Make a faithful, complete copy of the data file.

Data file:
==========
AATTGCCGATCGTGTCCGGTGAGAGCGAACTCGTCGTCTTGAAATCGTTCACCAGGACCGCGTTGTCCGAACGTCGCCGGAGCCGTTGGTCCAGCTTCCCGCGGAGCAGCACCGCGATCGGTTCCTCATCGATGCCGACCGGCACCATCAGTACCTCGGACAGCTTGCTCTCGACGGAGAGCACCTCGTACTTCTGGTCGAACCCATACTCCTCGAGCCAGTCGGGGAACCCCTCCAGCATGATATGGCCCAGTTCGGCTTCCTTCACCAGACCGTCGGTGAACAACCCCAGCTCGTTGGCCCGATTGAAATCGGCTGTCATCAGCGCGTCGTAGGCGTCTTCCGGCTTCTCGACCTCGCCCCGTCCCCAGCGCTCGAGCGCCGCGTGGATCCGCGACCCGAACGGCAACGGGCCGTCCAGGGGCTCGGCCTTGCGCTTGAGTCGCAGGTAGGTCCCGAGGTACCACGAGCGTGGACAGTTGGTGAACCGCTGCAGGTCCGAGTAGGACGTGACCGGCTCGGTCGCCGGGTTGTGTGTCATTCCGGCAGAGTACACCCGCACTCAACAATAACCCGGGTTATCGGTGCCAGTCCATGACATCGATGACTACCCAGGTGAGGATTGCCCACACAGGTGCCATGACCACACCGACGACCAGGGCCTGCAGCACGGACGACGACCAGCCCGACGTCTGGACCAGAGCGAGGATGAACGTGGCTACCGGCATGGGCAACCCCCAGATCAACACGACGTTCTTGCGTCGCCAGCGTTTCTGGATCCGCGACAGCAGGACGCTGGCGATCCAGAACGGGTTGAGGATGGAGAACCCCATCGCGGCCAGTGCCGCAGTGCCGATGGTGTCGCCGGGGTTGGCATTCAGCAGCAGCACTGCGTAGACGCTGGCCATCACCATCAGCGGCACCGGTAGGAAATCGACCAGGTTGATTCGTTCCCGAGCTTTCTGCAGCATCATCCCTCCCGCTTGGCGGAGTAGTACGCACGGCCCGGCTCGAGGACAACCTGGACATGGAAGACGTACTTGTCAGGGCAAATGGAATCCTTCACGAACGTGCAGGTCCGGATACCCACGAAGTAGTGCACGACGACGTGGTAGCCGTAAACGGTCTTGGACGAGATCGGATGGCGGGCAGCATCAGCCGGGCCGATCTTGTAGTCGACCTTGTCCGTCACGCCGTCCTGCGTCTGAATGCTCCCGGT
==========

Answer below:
AATTGCCGATCGTGTCCGGTGAGAGCGAACTCGTCGTCTTGAAATCGTTCACCAGGACCGCGTTGTCCGAACGTCGCCGGAGCCGTTGGTCCAGCTTCCCGCGGAGCAGCACCGCGATCGGTTCCTCATCGATGCCGACCGGCACCATCAGTACCTCGGACAGCTTGCTCTCGACGGAGAGCACCTCGTACTTCTGGTCGAACCCATACTCCTCGAGCCAGTCGGGGAACCCCTCCAGCATGATATGGCCCAGTTCGGCTTCCTTCACCAGACCGTCGGTGAACAACCCCAGCTCGTTGGCCCGATTGAAATCGGCTGTCATCAGCGCGTCGTAGGCGTCTTCCGGCTTCTCGACCTCGCCCCGTCCCCAGCGCTCGAGCGCCGCGTGGATCCGCGACCCGAACGGCAACGGGCCGTCCAGGGGCTCGGCCTTGCGCTTGAGTCGCAGGTAGGTCCCGAGGTACCACGAGCGTGGACAGTTGGTGAACCGCTGCAGGTCCGAGTAGGACGTGACCGGCTCGGTCGCCGGGTTGTGTGTCATTCCGGCAGAGTACACCCGCACTCAACAATAACCCGGGTTATCGGTGCCAGTCCATGACATCGATGACTACCCAGGTGAGGATTGCCCACACAGGTGCCATGACCACACCGACGACCAGGGCCTGCAGCACGGACGACGACCAGCCCGACGTCTGGACCAGAGCGAGGATGAACGTGGCTACCGGCATGGGCAACCCCCAGATCAACACGACGTTCTTGCGTCGCCAGCGTTTCTGGATCCGCGACAGCAGGACGCTGGCGATCCAGAACGGGTTGAGGATGGAGAACCCCATCGCGGCCAGTGCCGCAGTGCCGATGGTGTCGCCGGGGTTGGCATTCAGCAGCAGCACTGCGTAGACGCTGGCCATCACCATCAGCGGCACCGGTAGGAAATCGACCAGGTTGATTCGTTCCCGAGCTTTCTGCAGCATCATCCCTCCCGCTTGGCGGAGTAGTACGCACGGCCCGGCTCGAGGACAACCTGGACATGGAAGACGTACTTGTCAGGGCAAATGGAATCCTTCACGAACGTGCAGGTCCGGATACCCACGAAGTAGTGCACGACGACGTGGTAGCCGTAAACGGTCTTGGACGAGATCGGATGGCGGGCAGCATCAGCCGGGCCGATCTTGTAGTCGACCTTGTCCGTCACGCCGTCCTGCGTCTGAATGCTCCCGGT